As you might imagine, this means hyperscalers are going to be able to build flatter – and cheaper – networks. And when we hear how hyperscalers they need petabit networking, it was never about having ports that run at 400 Gb/sec, 800 Gb/sec, or even 1.2 Tb/sec, but rather a lot more ports running at 100 Gb/sec. That is still 10X faster than the average server port in the enterprise, and considerably faster than the 10 Gb/sec or 40 Gb/sec port in use at hyperscalers and cloud builders. (To be sure, 25 Gb/sec ports are more common, and 50 Gb/sec ports are getting there.)

By the way, Sankar says that 100 Gb/sec PAM-4 is the next step to get to 800 Gb/sec on each port, doubling up the signaling from 14 GHz (12.5 GHz effective after encoding) to 28 GHz (25 GHz effective after encoding), but Broadcom is making no promises on what it will do for Tomahawk-4. But that could be what happens with Tomahawk-4, and then a move to PAM-8 modulation (three bits encoded per signal) with Tomahawk-5 would put us at 1.2 Tb/sec per port and PAM-16 modulation (four bits encoded per signal) with the same 50 GHz effective speed would put us at 1.6 Tb/sec per port.

One big change with the Tomahawk-3 chip that is seeking to even out the performance of the network is a shared buffer architecture, which looks a lot like the shared L3 cache architectures on server processors for the past decade.

The packet processing pipeline sits behind the ports, implementing ingress and egress packet processing, and because the buffer is shared, it can hold a lot of data if a port that is the destination becomes clogged and wait out the traffic jam without dropping packets and forcing a resend. The buffer architecture has support for RoCEv2 remote direct memory access and congestion control, and also has what Broadcom calls flow-aware traffic scheduling, which is a key for hyperscalers and cloud builders and more than a few HPC and AI shops, too.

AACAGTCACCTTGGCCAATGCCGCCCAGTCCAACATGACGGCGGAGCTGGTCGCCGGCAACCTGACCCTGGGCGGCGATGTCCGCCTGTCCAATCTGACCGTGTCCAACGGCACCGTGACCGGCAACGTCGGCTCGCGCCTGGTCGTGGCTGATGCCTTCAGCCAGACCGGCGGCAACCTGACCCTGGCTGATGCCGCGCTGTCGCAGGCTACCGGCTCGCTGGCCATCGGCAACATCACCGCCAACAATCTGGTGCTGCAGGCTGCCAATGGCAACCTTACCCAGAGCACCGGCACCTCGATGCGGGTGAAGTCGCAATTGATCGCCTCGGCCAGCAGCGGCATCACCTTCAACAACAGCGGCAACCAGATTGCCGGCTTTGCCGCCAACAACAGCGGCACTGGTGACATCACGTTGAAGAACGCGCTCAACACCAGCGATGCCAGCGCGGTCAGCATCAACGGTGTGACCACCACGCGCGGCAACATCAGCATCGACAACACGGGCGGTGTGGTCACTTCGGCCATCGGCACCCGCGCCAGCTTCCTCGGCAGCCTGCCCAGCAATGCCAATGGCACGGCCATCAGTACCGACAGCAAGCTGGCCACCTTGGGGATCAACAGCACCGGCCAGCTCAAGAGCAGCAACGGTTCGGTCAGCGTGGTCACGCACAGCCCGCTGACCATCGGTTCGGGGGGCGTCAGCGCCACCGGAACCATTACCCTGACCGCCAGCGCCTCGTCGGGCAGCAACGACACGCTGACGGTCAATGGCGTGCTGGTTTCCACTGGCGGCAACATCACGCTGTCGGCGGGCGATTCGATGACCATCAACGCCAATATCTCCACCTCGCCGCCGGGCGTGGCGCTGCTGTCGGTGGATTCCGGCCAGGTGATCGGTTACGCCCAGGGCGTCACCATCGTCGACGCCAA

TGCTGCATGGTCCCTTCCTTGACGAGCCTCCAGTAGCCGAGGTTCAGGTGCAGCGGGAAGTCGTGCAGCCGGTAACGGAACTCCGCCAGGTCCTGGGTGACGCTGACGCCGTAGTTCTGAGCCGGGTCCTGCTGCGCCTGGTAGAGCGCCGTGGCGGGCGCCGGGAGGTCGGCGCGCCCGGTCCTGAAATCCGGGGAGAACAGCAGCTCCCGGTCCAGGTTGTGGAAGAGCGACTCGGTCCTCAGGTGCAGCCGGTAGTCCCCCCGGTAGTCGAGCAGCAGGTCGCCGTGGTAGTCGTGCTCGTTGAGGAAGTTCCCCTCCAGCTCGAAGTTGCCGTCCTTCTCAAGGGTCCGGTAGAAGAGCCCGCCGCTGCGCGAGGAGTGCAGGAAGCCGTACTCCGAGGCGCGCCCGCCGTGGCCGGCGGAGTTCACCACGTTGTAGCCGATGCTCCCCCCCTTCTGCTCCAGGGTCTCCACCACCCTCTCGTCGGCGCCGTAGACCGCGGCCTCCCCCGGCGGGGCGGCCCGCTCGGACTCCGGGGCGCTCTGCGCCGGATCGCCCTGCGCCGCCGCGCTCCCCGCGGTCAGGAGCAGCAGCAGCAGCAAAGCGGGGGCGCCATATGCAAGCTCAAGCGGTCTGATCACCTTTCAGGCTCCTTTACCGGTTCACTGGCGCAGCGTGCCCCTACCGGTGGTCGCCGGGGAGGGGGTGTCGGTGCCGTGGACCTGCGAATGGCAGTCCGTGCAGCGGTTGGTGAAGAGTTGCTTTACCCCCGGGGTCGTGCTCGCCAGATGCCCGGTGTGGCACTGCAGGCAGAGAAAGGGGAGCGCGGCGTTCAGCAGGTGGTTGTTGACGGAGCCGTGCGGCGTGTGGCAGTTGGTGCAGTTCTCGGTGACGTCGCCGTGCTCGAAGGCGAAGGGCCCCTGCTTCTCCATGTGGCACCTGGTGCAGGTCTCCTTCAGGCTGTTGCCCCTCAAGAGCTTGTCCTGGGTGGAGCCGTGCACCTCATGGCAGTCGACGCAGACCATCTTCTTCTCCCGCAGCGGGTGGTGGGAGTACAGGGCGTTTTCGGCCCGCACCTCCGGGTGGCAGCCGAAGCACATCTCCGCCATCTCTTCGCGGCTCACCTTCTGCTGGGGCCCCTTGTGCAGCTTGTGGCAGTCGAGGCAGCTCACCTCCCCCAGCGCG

“Companies are not running monolithic workloads,” explains Sankar. “They run many different applications, running in parallel, as they go through the switches. In that case, you have elephants and mice, the former of which causes queueing delays that affect different flows in different ways. So in real time, we can see those bandwidth-consuming elephants and reprioritize them versus the mice to ensure that both classes of traffic are experiencing the least amount of queueing delay. This new architecture for buffering ultimately eliminates drops and has 3X to 5X greater incast absorption and lossless capacity versus alternatives, and in the process it drives down tail latency.”

For any multi-node job, whether it is data analytics cluster running Hadoop or an HPC cluster running a simulation or an AI training cluster running machine learning training algorithms, it is the outliers in latency or the drops that can really slow down the overall application. You have to sweat the tail latencies.

Broadcom is not yet releasing the size, speed, or precise architecture of the shared buffer on the Tomahawk-3 chip, and it may never do so. The company has divulged that it is bringing two variants of the Tomahawk-3 to market. The first has the full-tilt-boogie 12.8 Tb/sec with all 256 SerDes fired up, which is expected to be used in hyperscale spine switches as well as in one-tier machine learning clusters and middle-of-row aggregation switches. This one will support 32 ports at 400 Gb/sec, 64 ports at 200 Gb/sec, and 128 ports at 100 Gb/sec. The second variant of the Tomahawk-3, but with only 160 of the SerDes fired up and delivering only 8 Tb/sec of aggregate bandwidth that can be carved up into a bunch of different configurations of top of rack switches. Broadcom is suggesting 80 ports at 100 Gb/sec; or 48 ports at 100 Gb/sec plus either 8 ports at 400 Gb/sec or 16 ports at 200 Gb/sec; or 96 ports at 50 Gb/sec plus either 8 ports at 400 Gb/sec or 16 ports at 200 Gb/sec.

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  1. Thanks for this informative writing.

    Where it says, “…use cable splitters to chop the 400 Gb/sec ports down to two running at 200 Gb/sec or four running at 400 Gb/sec”, should this read 100 Gb/sec?